Video courtesy of our very own BlueGal.
There's a dangerously short memory span in our country. People can barely remember past two or three news cycles. Last year? Not so much. Five years ago? Fuhgeddaboudit. Generational reference? Listen to the wind whistling by. And that makes life frustrating to those of us engaged enough to remember these things. I can't figure out if it's just a collective congenital defect or the byproduct of our media. Maybe it's a "Which comes first, the chicken or the egg?" kind of question. But I do know the media sure isn't helping matters any.
A perfect example is this week with the bobbleheads. Now you would think that after the SOTU and that nice little smackdown by Obama to the Republican congressmembers, that we might have some measure of cognitive reasoning on the part of the press to perhaps ask their Republican guests why deficits are so concerning now, when they were adding to it like madmen in the previous administration. Or why their definition of "bipartisanship" is "do it our way or we'll not work with you". Or why they have threatened to filibuster more legislation than any other congress in the history of the country. But no. With the memories of all past historical actions wiped conveniently off the slate, the bobbleheads approach each issue as if there are two (and only two) equally valid sides to present as "balance." Meanwhile, they continually feed and enable these short memory spans for Americans, who then expect results as quickly as possible, or else.
This Week (with whatever guest host) has Senator-elect Scott Brown on. Expect much fawning over Cosmo Boy. What's more egregious to me is the inclusion of Roger Ailes on their roundtable. Excuse me? What justification could TW have in bringing on the president of a rival network and avowed partisan? WH Senior Adviser David Axelrod goes on before Rep. John "The Great Pumpkin" Boehner on Meet the Press. Expect Boehner to whine about the GOP humiliation this week being televised. And Mitch "Mr. Obstruction" McConnell will be on State of the Union, undoubtedly with a whole new slew of bald-faced lies that the media won't remember to fact check.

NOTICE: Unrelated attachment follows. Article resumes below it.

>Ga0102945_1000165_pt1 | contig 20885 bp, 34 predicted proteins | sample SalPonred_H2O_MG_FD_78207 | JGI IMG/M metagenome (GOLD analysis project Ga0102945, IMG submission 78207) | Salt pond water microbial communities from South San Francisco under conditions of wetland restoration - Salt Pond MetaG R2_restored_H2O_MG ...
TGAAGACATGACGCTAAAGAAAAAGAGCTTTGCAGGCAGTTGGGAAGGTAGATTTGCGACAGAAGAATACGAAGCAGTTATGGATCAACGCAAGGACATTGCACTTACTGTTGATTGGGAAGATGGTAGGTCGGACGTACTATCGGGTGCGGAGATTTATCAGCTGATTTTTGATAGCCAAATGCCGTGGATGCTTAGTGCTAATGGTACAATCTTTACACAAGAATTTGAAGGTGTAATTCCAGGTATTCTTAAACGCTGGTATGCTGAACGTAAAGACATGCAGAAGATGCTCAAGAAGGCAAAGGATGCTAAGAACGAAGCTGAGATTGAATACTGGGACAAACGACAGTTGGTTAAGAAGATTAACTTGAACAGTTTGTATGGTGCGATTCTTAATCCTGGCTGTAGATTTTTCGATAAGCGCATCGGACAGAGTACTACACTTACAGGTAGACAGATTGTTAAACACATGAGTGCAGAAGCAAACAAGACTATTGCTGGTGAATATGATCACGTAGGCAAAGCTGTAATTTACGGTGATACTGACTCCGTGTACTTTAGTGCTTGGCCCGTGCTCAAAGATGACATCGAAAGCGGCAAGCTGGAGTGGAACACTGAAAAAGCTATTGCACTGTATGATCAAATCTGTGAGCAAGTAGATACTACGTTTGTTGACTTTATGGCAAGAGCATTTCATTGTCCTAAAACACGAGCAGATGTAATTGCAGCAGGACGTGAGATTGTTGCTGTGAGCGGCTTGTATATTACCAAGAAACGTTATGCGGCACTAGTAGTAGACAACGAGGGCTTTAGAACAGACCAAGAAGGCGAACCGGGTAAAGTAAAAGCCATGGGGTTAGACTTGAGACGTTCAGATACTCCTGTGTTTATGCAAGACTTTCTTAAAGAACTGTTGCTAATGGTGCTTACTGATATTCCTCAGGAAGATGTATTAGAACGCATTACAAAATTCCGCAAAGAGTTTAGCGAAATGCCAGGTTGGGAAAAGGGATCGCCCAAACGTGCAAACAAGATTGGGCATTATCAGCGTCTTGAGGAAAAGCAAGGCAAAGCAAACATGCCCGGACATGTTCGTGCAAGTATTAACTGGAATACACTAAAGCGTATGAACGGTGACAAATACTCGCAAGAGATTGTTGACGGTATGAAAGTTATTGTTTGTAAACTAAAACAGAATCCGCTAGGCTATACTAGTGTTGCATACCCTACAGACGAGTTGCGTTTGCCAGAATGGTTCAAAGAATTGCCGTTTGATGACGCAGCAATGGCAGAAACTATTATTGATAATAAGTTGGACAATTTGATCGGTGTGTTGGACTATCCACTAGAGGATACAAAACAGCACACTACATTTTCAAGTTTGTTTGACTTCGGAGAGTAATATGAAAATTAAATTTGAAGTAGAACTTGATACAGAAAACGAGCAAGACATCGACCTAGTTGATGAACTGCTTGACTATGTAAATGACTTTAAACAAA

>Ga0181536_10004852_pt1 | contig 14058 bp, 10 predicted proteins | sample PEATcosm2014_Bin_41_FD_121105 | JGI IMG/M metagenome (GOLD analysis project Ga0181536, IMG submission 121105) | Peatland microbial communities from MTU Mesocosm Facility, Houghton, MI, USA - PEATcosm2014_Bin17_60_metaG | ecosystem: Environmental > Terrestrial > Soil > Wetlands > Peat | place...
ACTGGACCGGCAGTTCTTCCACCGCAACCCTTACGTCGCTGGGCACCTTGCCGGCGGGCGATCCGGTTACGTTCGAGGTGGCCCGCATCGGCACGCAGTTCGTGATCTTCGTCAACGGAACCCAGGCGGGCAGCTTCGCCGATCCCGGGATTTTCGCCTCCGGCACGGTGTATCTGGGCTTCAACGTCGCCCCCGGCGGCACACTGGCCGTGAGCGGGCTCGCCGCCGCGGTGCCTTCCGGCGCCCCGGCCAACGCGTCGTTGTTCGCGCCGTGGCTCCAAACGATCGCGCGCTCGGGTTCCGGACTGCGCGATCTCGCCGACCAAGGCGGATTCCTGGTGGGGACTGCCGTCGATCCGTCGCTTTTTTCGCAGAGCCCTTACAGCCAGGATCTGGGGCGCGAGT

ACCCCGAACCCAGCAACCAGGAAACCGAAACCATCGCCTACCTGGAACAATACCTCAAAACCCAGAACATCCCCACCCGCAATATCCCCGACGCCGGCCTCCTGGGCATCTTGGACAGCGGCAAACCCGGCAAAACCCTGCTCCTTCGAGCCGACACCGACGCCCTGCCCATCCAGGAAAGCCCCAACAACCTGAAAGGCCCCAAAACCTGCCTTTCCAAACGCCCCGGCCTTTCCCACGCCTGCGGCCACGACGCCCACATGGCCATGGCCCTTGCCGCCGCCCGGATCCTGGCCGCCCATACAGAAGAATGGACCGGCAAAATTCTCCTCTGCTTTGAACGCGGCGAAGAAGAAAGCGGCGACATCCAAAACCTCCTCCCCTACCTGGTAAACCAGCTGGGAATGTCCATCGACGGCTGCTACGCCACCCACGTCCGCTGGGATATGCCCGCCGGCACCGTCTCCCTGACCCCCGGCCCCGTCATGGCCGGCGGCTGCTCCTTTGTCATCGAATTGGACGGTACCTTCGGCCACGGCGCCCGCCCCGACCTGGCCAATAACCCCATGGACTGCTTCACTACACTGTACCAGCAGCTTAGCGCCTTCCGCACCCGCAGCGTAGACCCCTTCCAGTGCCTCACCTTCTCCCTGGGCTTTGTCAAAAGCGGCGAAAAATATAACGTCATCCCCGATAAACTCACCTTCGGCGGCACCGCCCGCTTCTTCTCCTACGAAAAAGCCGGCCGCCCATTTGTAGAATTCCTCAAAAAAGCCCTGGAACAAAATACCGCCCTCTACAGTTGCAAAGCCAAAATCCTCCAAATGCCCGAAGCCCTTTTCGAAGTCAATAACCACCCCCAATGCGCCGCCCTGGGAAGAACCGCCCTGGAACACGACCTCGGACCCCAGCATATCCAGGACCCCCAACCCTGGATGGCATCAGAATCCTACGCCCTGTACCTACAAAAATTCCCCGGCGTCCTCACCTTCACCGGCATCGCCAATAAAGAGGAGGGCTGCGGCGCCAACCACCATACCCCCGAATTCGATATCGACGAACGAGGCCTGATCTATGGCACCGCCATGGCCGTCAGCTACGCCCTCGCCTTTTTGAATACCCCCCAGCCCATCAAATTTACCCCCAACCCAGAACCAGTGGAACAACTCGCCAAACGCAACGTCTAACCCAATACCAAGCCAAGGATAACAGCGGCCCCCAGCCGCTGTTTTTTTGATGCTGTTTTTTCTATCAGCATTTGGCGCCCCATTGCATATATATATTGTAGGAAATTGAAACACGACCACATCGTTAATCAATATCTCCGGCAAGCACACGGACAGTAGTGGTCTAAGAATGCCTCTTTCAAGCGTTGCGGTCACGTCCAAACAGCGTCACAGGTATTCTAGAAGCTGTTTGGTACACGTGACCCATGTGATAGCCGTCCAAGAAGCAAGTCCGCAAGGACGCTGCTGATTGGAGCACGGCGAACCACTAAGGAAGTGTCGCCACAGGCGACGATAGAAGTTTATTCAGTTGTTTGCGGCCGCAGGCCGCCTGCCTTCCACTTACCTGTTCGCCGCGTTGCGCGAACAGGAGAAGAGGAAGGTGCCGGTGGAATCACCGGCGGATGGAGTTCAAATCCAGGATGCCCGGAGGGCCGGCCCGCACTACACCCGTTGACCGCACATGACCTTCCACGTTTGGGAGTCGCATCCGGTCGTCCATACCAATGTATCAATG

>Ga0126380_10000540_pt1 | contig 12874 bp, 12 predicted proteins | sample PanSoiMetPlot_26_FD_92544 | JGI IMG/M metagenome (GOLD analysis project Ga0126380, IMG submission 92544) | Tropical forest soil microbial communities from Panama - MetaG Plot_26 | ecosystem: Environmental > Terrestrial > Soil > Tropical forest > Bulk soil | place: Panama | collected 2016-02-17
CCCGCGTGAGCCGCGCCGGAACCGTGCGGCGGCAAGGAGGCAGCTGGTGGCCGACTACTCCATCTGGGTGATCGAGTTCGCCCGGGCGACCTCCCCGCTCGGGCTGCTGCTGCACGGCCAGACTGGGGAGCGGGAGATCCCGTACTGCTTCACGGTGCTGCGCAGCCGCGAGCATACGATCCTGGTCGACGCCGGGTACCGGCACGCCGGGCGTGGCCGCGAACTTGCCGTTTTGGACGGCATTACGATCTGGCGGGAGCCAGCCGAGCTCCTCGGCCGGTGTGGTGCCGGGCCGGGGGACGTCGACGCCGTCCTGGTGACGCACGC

ABC's "This Week" - Sen.-elect Scott Brown, R-Mass.
CBS' "Face the Nation" - Govs. Haley Barbour, R-Miss., Ed Rendell, D-Pa., and Jennifer Granholm, D-Mich.; Sen. John Thune, R-S.D.
NBC's "Meet the Press" - White House senior adviser David Axelrod; House Minority Leader John Boehner, R-Ohio.
NBC's "The Chris Matthews Show" - Panel: Kelly O'Donnell, Jim Cramer, Katie Connolly, Andrew Sullivan. Topics: President Obama's Pivot to Jobs: Can It Create Jobs and Political Traction? The Power of Tea Partiers: Do They Prevent Any Republican Compromise with President Obama? Meter Questions: If unemployment remains near 10%, can President Obama still get some credit for a jobs push? YES: 1 NO: 11;
Can Dems Neutralize the Throw-the-Bums-Out Attitude by November? YES: 4 No: 8.
CNN's "State of the Union" - White House press secretary Robert Gibbs; Senate Minority Leader Mitch McConnell, R-Ky.; Granholm; AFL-CIO president Richard Trumka.
CNN's "Fareed Zakaria GPS" - Larry Summers, Obama's economic advisor, for a candid interview covering everything from the bailout to Bernanke. Plus, in a highly unusual interview, Iranian Foreign Minister Mottaki defends --in English-- the disputed presidential election and the precipitating violence.
CNN's "Amanpour" - Education in Haiti: Less than half of Haiti's school-age children were being educated before the earthquake and there was no real standardized curriculum. Can Haiti now fix its broken school system? David Cameron: Polls sugget Britain's Conservative Party leader, David Cameron, could defeat Gordon Brown in this year's election.Christiane asks him about Britain's role in rebuilding Haiti, his views on Afghanistan, Iraq and his plan for dealing with UK economic woes.
"Fox News Sunday" - Sens. Lamar Alexander, R-Tenn., and Evan Bayh, D-Ind.; Reps. Paul Ryan, R-Wis., and Chris Van Hollen, D-Md.
So what's catching your eye this morning?